“Just when I thought I was out, they pull me back in!”
It’s one of the most famous quotes in movies, as Michael Corleone rages in Godfather III over the assassination he narrowly avoided and his inability to steer the family into legit businesses.
Michael is what I like to call a coyote, someone who is VERY smart and VERY strategic. Actually, too smart and too strategic for his own good, what a Brit would call too clever by half.
That’s in sharp contrast to his father, Vito Corleone, who is no less smart and no less strategic, but is somehow far less conniving and far more beloved.
You see this difference in character most clearly in the deaths of Vito and Michael.
How does Vito Corleone die? Playing in his vegetable garden with his grandson. At home. Surrounded by life and laughter and plenty of bottles of Chianti.
Vito got out.
How does Michael Corleone die? Sitting in a stony Sicilian courtyard as two skinny dogs scurry around. Struggling to peel an orange. All dressed up and no place to go. Alone. Utterly alone.
For all his smarts and strategy and cleverness, Michael NEVER got out.
How did Vito get out, while Michael failed? I think it’s the whole too-clever-by-half coyote thing. Michael never trusted ANYONE in the way that Vito did. Michael was obsessed with finding the Answer, an impossibility in the game of organized crime. Or the game of markets.
Michael was a maximizer.
Which is another way of saying that, like most coyotes, he wasn’t very good at the metagame.
Do you want OUT from the game of markets?
Am I good at the game? Yeah. Do I enjoy it? Not really. I used to. But ever since Lehman it’s been mostly a drag. And that’s okay! The game of markets is a means to an end. It’s a really big, important game, but it’s only one of several big important games within the larger metagame of life and doing.
My goal in doing is to have a happy ending. I want the Vito ending, not the Michael ending.
How do we get there? We keep our eye on the prize – the happy ending – and we work backwards. We maintain our vision on the metagame and its outcome even while we play the immediate game.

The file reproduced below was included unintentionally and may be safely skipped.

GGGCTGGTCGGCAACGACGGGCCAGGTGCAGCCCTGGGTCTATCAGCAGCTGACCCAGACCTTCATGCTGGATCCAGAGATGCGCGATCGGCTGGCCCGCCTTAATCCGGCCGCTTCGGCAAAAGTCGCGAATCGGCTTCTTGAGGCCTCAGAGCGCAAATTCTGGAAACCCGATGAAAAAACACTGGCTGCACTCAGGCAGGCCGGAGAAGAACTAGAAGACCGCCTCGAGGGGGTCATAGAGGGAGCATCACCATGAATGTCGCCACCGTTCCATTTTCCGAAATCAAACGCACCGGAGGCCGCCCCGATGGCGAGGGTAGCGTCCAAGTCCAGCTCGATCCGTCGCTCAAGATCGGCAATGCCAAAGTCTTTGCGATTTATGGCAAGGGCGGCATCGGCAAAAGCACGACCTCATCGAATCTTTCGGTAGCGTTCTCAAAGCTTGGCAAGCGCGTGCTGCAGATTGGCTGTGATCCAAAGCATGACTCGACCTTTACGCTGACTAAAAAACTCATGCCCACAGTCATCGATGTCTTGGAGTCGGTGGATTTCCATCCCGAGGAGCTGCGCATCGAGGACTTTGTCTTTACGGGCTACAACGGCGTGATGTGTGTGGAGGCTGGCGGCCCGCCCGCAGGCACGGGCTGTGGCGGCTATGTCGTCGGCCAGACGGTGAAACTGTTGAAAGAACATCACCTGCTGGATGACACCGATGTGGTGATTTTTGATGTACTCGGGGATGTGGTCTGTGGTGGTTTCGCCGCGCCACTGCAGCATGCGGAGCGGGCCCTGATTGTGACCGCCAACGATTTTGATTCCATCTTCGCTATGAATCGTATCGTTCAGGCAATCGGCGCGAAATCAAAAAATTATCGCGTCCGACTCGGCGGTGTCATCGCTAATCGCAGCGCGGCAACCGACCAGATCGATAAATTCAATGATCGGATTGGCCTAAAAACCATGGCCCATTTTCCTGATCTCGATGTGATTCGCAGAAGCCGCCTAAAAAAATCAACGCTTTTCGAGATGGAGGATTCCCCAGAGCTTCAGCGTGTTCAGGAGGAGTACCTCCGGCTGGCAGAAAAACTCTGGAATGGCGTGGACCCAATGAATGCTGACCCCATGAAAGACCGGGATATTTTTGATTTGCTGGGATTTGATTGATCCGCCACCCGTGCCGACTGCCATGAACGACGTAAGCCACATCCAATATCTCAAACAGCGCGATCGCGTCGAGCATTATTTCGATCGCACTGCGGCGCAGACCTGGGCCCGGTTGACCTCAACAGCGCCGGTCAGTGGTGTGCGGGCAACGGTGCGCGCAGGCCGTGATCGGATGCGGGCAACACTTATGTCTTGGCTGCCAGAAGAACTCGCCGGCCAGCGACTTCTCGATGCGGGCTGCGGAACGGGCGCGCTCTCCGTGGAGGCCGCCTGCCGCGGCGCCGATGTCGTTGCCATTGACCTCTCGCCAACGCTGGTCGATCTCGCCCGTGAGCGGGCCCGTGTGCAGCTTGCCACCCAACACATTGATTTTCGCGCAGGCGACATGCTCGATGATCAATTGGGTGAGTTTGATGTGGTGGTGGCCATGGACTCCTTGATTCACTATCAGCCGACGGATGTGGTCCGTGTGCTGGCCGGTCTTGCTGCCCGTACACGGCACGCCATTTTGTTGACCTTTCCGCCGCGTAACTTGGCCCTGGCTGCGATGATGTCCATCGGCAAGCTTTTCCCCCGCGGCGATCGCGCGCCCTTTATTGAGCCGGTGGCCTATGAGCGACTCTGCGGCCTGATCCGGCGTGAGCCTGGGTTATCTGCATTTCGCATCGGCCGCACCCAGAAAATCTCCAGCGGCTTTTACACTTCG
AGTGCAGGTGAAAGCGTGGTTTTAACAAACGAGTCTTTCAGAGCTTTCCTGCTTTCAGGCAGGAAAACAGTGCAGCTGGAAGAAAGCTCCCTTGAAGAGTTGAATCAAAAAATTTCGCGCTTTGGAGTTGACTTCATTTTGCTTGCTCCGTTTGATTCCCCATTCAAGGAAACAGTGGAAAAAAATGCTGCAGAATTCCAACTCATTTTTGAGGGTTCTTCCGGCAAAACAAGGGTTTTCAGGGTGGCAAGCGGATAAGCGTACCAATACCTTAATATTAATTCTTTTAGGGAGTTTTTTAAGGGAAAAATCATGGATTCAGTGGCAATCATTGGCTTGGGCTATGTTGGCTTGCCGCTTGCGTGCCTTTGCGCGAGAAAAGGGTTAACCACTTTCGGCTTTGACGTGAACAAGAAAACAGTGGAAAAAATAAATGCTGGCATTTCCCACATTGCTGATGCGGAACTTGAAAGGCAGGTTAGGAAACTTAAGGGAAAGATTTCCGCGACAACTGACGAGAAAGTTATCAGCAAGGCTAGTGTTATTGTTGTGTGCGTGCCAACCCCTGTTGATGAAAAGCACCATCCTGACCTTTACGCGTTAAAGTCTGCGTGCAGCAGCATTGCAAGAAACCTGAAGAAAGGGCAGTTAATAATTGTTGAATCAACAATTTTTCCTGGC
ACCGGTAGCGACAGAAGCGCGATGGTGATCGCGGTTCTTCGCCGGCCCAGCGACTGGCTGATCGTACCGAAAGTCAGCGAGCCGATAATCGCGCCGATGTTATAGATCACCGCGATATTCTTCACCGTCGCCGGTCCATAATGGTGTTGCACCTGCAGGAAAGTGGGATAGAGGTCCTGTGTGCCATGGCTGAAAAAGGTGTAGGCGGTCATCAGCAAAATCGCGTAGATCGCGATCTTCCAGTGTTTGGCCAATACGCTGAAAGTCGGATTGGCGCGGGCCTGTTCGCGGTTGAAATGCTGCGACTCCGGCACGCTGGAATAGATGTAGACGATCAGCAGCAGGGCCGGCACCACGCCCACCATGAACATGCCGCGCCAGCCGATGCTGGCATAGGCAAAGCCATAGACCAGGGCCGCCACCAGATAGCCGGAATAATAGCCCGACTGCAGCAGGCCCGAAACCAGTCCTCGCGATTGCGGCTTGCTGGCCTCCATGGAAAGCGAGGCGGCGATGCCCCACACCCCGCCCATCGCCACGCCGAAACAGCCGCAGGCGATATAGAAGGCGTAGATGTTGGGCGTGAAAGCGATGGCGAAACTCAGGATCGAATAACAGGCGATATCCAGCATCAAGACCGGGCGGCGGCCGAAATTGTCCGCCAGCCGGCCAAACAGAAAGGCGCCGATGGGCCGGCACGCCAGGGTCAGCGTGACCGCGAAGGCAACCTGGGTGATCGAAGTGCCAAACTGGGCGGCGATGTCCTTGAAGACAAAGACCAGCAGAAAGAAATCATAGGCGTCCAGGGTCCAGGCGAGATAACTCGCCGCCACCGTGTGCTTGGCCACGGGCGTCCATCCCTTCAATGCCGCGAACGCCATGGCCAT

My goal as an investor is NOT to maximize my investment returns or to maximize my personal wealth. That’s myopic thinking. That’s coyote thinking. That’s the sort of thinking that ruined Michael.
My goal as an investor is to minimize my maximum regret in the metagame. What is that maximum regret? Dying alone. Failing to protect and sustain my pack, both at the most personal level of family and the broadest level of humanity. Minimizing the risk of THAT is what drives my doing, in both politics and in markets. I want enough wealth to avoid the bad ending, not the most wealth I can possibly achieve, because going for the most wealth I can possibly achieve actually increases the chances of the bad ending.
You will NEVER get out of the immediate game, whether it’s the mafia game or the markets game, if you play that game as a maximizer. You will ALWAYS be pulled back in.
And yet, all of our dominant ideas about financial advice – ALL OF THEM – are based on the assumption that we are maximizers. Every bit of Modern Portfolio Theory – ALL OF IT – is based on assumptions of maximization. All of those Big Bank model portfolios that are handed down from on high every month – ALL OF THEM – are based on the assumption that we are maximizers. Worse, all of these ideas about economics and investing aren’t just based on the assumption that we ARE maximizers. All of these core ideas about financial advice are based on the narrative that we SHOULD BE maximizers.
The business of financial advice is hurting. We all know that. It’s hurting for its practitioners and it’s hurting for its clients. I think it’s hurting because the narrative of maximization, in both its descriptive and its normative forms, gives particularly poor outcomes when Things Fall Apart. It gives particularly poor outcomes when the gravity of a Three-Body System makes the ground beneath our feet quiver and shake.
In order to survive … in order to do better for clients … the business of financial advice needs a new narrative, one based on what truly matters for practitioners and clients alike in a world of profound uncertainty.
What is the new narrative for financial advice?
I think it’s regret minimization in the metagame rather than reward maximization in the immediate game.
I think it’s Clear Eyes and Full Hearts.
A new narrative isn’t just possible. It’s necessary. And it’s happening.